It speaks to how broken the entire system is, that this story is both completely ludicrous, and completely logical.  It's also had an amazing lack of coverage.  We found three stories on it.  One was the CNBC story that you saw earlier, Fox mentioned it once in passing, and the other was on CNN — who, like a flirtatious cat, briefly brushed up against this story's leg.

CHRISTINE ROMANS (7/26/2013): All right, ideas our elected officials float to fix the tax system.  We should know about them, right?  Wrong.  Senators slapped a Top Secret on them that last 50 years, so Washington's ideas on how to collect and spend your money doesn't you.  Check out that story at CNNMoney.com.
JOHN OLIVER: No!  Don't throw it to the web!  You had some actual news there!  For more on this, we go to Aasif Mandvi, who is in D.C.  So Aasif, an emblematic story about a key issue with legislators too terrified to address it, and reporters too incompetent to cover it.

AASIF MANDVI: All right, whoa, now hold on, John.  Not incompetent.  I don't think you realize exactly how toxic tax reform is in Washington.  To go anywhere near it, you need some real — and pardon my French — cojones.

JOHN OLIVER: I'm pretty sure that's Spanish.

AASIF MANDVI: Whatever.  I am a reporter with two pairs of cojones.  And I am going to talk about this issue no matter how dangerous it is in this town.  I have in my hand here an actual list of powerful Washington lobbies hellbent on preventing tax reform.  Everyone, from the Chamber of Comm....

JOHN OLIVER: Whoa, whoa, whoa!  Aasif, Aasif, Aasif!


JOHN OLIVER: Whoa, whoa, whoa, whoa, whoa!  Keep very still!  Keep very still!  I don't want to alarm you, but it would appear that you are being laser targeted.  Are you sure you want to talk about this?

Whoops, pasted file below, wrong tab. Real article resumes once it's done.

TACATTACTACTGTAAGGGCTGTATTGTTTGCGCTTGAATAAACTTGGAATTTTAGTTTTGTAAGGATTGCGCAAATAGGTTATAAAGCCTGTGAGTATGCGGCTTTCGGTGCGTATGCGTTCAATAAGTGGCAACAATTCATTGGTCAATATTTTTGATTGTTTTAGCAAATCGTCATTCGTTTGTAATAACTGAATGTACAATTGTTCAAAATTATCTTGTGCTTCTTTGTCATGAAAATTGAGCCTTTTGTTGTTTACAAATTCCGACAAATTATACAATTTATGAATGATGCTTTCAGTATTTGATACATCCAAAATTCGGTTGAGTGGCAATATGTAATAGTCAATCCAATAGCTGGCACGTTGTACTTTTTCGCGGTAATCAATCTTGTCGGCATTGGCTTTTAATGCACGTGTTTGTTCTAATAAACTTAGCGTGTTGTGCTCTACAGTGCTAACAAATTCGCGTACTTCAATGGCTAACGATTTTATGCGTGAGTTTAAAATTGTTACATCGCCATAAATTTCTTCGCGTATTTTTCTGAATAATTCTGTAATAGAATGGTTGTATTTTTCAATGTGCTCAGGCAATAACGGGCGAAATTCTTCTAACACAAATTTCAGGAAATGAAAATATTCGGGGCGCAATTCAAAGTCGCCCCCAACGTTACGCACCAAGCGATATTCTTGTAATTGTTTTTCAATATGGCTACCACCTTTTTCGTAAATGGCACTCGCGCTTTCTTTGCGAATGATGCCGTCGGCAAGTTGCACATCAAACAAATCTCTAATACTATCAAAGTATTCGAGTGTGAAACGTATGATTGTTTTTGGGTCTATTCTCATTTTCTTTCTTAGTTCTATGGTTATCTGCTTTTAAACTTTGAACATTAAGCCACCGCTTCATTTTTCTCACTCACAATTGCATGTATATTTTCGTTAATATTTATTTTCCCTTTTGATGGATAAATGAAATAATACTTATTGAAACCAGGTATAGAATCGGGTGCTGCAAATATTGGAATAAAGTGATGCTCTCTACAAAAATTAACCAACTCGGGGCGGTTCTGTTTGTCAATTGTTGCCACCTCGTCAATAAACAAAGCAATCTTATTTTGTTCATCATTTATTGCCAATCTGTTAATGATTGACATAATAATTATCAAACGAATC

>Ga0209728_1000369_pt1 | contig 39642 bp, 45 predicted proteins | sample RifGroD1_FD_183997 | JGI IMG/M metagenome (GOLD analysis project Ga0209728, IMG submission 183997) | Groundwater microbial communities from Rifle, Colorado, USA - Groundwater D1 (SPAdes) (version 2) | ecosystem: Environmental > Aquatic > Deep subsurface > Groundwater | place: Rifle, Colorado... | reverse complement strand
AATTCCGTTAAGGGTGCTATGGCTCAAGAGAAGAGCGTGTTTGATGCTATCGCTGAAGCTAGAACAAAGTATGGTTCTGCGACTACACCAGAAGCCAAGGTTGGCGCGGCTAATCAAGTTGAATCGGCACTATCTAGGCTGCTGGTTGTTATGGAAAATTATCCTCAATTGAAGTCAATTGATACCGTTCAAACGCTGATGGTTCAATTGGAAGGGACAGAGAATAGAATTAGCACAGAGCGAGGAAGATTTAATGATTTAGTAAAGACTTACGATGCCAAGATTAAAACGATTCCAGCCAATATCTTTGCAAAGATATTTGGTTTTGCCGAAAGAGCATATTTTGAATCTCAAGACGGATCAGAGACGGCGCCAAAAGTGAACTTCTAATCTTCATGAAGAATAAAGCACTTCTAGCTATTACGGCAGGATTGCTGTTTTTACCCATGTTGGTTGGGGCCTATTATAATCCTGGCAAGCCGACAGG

AASIF MANDVI: Yes!  Of course!  It's a huge story, you said it yourself!  And don't worry, these sniper laser sights are just here to intimidate me, OK?  I am on television.  They're not going to do anything, OK?  Anyway, top of the list here is the Chamber of....  (gets hit by dart)


JOHN OLIVER: Whoa!  You've been tranq-darted!

AASIF MANDVI: Yeah, I know, I'm fine, I'm fine!

JOHN OLIVER: No you're not!  You're not fine!

AASIF MANDVI: This is a big story!  I'm not pussying out and throwing it to the web like CNN!  OK?

JOHN OLIVER: OK, that's very brave.

AASIF MANDVI: (slurred speech) Second on the list....

JOHN OLIVER: Actually, you didn't get to first on the list, just a correction there.

AASIF MANDVI: Oh, right.  First on the list is the Chamber of.... (gets hit by second dart)

AASIF MANDVI: Oh, damn!  Come on!!

JOHN OLIVER: That dart took a while.  That dart took a while to get to you.

AASIF MANDVI: Yeah, it took a while, but it stings!

JOHN OLIVER: That was quite a slow dart there.  Are you OK?

AASIF MANDVI: I'm fine, John, I'm fine!  Now, let me just check one thing.  Are you a seahorse?

JOHN OLIVER: No I'm not.  I'm not a seahorse.

AASIF MANDVI: Then I'm not OK.  (faints)

JOHN OLIVER: Aasif Mandvi, everyone.  We'll be right back.

Video below the fold.

Jessica Williams and Sam Bee then convened two separate panels to discuss race relations in the U.S., with starkly different conclusions.
John interviewed actor Liam Hemsworth.

Meanwhile, Stephen was supposed to welcome Daft Punk on his show, but was stopped by MTV.  So instead, he had to improvise a dance, and had a special guest Robin Thicke do him a solid by performing his hit "Blurred Lines" instead.

Originally posted to BruinKid on Wed Aug 07, 2013 at 05:00 AM PDT.

Also republished by Electronic America: Progressives Film, music & Arts Group.